[2 November 1810]
President of the United States,
Whereas by the fourth section of the act of Congress, passed on the first day of May, 1810, entitled “An act concerning the commercial intercourse between the United States and Great Britain and France and their dependencies and for other purposes,” it is provided “that in case either Great Britain or France shall, before the third day of March next, so revoke or modify her edicts as that they shall cease to violate the neutral commerce of the United States, which fact the President of the United States shall declare by1 proclamation, and if the other nation shall not within three months thereafter so revoke or modify her edicts in like manner, then the third, fourth, fifth, sixth, seventh, eighth, ninth, tenth and eighteenth sections of the act, entitled ’An act to interdict the commercial intercourse between the United States and Great Britain and France and their dependencies, and for other purposes,’ shall, from and after the expiration of three months from the date of the proclamation aforesaid, be revived and have full force and effect, so far as relates to the dominions, colonies and dependencies, and to the articles the growth, produce or manufacture of the dominions, colonies and dependencies of the nation thus refusing or neglecting to revoke or modify her edicts in the manner aforesaid. And the restrictions imposed by this act shall, from the date of such proclamation, cease and be discontinued in relation to the nation revoking or modifying her decrees in the manner aforesaid:”
And whereas it has been officially made known to this government that the2 edicts of France violating the neutral commerce of the United States have been so revoked as to cease to have effect, on the first of the present month: Now, therefore, I, James Madison, President of the United States, do hereby proclaim that the said edicts of France have been so revoked as that they ceased3 on the said first day of the present month to violate the neutral commerce of the United States; and that, from the date of these presents, all the restrictions imposed by the aforesaid act shall cease and be discontinued in relation to France and her dependencies.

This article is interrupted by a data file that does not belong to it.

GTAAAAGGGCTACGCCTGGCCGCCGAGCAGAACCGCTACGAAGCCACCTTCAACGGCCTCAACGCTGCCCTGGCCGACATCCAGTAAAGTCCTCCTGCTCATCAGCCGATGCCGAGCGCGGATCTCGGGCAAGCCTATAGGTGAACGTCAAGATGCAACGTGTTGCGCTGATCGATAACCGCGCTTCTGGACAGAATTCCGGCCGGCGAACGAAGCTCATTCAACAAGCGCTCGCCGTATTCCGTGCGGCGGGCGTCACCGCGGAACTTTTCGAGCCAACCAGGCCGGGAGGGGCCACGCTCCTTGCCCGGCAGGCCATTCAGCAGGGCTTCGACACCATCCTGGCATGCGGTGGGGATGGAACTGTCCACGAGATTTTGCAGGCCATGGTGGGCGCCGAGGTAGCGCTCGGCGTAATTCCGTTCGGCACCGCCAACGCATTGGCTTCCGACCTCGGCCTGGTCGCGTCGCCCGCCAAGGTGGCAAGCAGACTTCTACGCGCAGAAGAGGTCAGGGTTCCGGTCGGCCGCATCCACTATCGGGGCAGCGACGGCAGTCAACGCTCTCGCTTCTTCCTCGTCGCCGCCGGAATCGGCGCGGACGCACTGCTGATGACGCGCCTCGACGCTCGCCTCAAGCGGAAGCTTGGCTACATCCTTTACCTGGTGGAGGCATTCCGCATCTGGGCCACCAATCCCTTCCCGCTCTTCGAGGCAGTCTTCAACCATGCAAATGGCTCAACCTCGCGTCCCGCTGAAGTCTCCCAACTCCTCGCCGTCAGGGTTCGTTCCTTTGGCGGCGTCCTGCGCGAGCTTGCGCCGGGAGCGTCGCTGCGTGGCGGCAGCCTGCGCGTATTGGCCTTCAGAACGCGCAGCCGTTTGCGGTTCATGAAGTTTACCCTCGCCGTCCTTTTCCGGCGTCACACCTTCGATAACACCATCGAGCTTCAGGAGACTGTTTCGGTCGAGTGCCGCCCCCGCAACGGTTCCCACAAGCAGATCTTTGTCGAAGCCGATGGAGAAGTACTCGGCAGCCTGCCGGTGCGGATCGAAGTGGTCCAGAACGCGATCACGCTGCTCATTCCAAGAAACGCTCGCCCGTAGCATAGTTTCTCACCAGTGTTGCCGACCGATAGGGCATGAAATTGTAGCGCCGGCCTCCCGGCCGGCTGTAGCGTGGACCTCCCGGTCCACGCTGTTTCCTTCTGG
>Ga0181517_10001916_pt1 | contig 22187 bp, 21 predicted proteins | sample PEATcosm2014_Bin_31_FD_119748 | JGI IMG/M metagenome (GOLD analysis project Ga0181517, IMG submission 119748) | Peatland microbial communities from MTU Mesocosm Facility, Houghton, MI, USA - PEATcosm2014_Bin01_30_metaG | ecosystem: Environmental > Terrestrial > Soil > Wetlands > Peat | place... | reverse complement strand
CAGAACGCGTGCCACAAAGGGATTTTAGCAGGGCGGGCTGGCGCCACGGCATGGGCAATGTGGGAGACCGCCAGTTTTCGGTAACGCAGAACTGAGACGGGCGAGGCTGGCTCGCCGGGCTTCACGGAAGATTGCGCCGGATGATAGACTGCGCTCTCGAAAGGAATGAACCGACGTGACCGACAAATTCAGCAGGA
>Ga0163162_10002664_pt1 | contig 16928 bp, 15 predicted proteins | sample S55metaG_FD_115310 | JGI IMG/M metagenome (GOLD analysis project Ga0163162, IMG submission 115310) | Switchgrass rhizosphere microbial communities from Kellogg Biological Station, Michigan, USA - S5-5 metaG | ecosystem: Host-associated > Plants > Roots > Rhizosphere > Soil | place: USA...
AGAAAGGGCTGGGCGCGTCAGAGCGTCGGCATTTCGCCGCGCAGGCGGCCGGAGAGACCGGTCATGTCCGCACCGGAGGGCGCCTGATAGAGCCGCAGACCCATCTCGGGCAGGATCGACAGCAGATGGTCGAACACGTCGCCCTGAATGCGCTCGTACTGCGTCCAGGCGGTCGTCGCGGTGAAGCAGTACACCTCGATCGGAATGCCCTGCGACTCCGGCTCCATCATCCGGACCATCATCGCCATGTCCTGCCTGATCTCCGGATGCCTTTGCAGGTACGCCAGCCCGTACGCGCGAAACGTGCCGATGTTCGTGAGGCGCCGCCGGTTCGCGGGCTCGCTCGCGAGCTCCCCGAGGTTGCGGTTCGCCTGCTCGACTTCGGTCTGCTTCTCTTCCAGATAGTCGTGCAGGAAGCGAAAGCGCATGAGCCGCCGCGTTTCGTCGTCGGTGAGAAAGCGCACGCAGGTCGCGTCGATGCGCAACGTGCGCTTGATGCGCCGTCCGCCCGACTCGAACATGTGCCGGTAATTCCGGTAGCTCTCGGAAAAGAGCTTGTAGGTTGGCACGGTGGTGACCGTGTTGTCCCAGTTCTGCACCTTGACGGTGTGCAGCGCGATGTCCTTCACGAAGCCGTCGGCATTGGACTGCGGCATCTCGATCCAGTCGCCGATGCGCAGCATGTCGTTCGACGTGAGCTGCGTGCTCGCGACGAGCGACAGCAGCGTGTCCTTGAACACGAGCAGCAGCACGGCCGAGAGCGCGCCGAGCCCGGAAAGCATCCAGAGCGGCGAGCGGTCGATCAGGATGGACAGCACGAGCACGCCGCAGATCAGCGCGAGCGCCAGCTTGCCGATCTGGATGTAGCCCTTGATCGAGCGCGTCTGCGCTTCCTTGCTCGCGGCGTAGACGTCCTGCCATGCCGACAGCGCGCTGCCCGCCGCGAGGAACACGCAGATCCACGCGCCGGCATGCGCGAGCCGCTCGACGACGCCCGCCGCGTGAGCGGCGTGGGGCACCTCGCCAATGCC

In testimony whereof, I have caused the seal of the United States to be hereunto affixed, and signed the same with my hand at the city of Washington, this second day of November, in the year of our Lord one thousand eight hundred and ten, and of the independence of the United States the thirty-fifth.
By the President,
R. Smith, Secretary of State.
Printed circular (DNA: RG 233, President’s Messages, 11th Cong., 3d sess.); draft (DLC). Printed with Treasury Department circular to customs collectors, 2 Nov. 1810. Enclosed in JM’s message to Congress, 14 Jan. 1811. Draft in the hand of Caesar A. Rodney, amended and docketed by JM.
1. In Rodney’s draft the remainder of this paragraph reads: “proclamation,’ then, the restrictions imposed by the said act, ’shall cease & be discontinued in relation to the nation so revoking or modifying her decrees.’”
2. Here Rodney’s draft reads: “French decrees of Berlin & Milan were revoked, & that they would cease to have effect on the first instant.” JM altered it to: “… were so revoked, as that …” and wrote “the present” after “the first instant.”
3. Rodney’s draft from this point reads: “to have effect on the first instant, & that from the date of these presents …” Someone, probably JM, interlined “to violate &c” above “effect.”